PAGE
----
Although taking the mud and thermal waters is the main lure at Abano Grand Hotel, the spa’s extensive menu offers other luxurious treatments, including week-long anti-aging regimens and programs to target arthritis pain.
I opt for the spa’s Bacchus Therapy, an indulgent two-hour treatment consisting of an exfoliating body scrub made from red grape-seed fruit and a layer of foamy mud blended with grape gel rich in polyphenols that stimulate the production of collagen and elastin. The scrub is followed by a vitamin-regenerating massage with resveratrol, an antioxidant derived from red wine. For an equally indulgent facial, I choose the GB Luxury Hematite Facial, a treatment infused with iridescent black hematite crystals and oxygen-rich soy sprout extracts. Paired with Abano’s thermal waters, it leaves a magical effect on my skin that’s both radiant and firm.
As if the pure indulgence of the spa treatments weren’t enough to make you feel in top form, the Abano Grand Hotel naturally spoils guests with the finest Italian gastronomy. At lunchtime, I find myself with other guests taking lunch at the poolside Restaurant Etoile in a most decadent manner. Clad in my bathrobe, I dine on a healthy spread of antipasti and Italian specialties, including succulent salt marsh lamb.
Extracting myself from the Abano Grand Hotel’s perfect blend of full-body pampering proves to be the most trying task of my stay, but it’s for the good cause of discovering another Italian spa.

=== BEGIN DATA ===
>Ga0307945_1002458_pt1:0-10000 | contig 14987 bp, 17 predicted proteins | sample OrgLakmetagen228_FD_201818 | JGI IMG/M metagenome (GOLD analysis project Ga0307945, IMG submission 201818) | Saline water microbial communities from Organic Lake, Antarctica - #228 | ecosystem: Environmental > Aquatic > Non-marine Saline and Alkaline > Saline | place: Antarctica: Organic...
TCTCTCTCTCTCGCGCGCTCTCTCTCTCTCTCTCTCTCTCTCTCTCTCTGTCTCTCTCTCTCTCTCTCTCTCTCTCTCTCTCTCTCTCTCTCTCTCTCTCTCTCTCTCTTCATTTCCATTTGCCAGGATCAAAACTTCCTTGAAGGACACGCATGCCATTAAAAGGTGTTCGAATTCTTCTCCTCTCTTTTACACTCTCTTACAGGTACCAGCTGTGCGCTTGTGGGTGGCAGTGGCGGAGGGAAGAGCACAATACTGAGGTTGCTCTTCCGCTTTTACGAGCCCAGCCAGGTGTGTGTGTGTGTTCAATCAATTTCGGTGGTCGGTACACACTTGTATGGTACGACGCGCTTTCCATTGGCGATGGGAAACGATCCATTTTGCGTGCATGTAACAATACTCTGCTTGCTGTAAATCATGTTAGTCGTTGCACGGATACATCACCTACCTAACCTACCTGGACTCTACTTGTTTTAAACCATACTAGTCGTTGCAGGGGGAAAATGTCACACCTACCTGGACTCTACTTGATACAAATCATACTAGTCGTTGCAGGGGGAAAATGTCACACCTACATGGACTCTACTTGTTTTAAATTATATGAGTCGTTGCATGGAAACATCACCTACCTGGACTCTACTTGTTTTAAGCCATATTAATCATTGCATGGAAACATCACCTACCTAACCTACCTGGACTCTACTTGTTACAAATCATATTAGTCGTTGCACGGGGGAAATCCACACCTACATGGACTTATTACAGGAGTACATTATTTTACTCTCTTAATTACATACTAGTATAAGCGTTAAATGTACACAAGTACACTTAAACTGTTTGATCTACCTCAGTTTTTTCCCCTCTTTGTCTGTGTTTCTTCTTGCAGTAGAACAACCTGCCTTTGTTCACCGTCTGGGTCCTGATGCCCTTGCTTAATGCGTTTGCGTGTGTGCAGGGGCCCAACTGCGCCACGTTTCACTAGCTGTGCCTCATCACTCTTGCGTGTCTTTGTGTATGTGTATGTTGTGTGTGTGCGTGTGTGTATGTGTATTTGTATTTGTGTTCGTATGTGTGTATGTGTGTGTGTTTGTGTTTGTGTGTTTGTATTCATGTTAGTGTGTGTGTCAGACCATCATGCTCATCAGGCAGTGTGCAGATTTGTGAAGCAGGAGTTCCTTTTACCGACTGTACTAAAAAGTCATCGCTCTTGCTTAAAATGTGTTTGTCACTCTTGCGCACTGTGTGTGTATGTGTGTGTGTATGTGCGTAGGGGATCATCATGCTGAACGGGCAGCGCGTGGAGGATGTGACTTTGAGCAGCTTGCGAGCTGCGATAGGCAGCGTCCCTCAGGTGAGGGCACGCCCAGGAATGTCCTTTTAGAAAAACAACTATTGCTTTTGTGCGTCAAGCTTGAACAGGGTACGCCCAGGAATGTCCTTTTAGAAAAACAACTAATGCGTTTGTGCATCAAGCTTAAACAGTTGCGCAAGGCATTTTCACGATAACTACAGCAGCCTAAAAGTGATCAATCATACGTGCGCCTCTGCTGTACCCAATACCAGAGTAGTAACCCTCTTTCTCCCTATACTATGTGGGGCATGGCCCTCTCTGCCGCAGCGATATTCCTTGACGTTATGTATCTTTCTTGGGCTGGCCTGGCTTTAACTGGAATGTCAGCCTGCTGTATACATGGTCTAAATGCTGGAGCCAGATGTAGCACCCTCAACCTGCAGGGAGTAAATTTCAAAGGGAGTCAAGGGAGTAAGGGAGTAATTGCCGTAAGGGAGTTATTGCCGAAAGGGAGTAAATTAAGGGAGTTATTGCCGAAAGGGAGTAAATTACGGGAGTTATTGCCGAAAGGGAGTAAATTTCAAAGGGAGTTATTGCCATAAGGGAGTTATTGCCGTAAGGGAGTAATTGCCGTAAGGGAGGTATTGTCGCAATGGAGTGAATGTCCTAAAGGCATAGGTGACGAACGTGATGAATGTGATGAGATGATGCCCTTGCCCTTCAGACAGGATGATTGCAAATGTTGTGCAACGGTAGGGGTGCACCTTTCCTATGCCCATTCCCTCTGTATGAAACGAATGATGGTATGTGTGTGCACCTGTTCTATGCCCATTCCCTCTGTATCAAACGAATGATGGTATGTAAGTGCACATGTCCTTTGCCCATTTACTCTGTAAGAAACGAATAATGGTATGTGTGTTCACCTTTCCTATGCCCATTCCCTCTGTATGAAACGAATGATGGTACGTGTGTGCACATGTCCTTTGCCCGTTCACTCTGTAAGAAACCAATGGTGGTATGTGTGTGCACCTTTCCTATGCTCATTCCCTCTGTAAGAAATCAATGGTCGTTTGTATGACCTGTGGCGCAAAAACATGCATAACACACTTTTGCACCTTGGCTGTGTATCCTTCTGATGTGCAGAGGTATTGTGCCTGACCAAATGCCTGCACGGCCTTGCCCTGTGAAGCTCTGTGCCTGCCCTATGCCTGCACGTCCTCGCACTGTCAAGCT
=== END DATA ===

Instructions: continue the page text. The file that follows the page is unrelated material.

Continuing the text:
I leave my robe behind and board a west-bound train from nearby Padua for a two-hour ride to Florence through small villages and fields of sunflowers. Upon my arrival, a driver from Castello di Casole takes me into the rolling hills outside the hilltop town of Casole d’Elsa in Tuscany.
Castello di Casole consists of an exquisite boutique hotel with 41 suites and a collection of grand villas spreading across 1,200 acres of vineyards and olive groves. The property was once home to a noble family from Siena. Now a Timbers Resort, the all-suite hotel is one of Tuscany’s finest properties and has been lauded as one of the top luxury hotels in the world by such publications as Conde Nast Traveler.
As I sip a welcome glass of Prosecco in the hotel’s Bar Visconti and gaze at the undulating hills rising just beyond the sprawling outdoor infinity pool, it’s easy to understand how the hotel has earned its prestigious accolades.
Hand-hewn wood-beamed ceilings and rich Carrara marble decorate the main building, but I’m staying just down the hill in the more private Oliveto suites. My enormous accommodation feels like a penthouse apartment with floor-to-ceiling windows affording spectacular views from indoors.
The first thing I do is slide open the doors to let Tuscany’s golden sunlight stream in and, along with it, the scent of wild mint, lavender and sage. The cool travertine floors and seamless transition from interior space to private porch shaded with a pergola are pure bliss.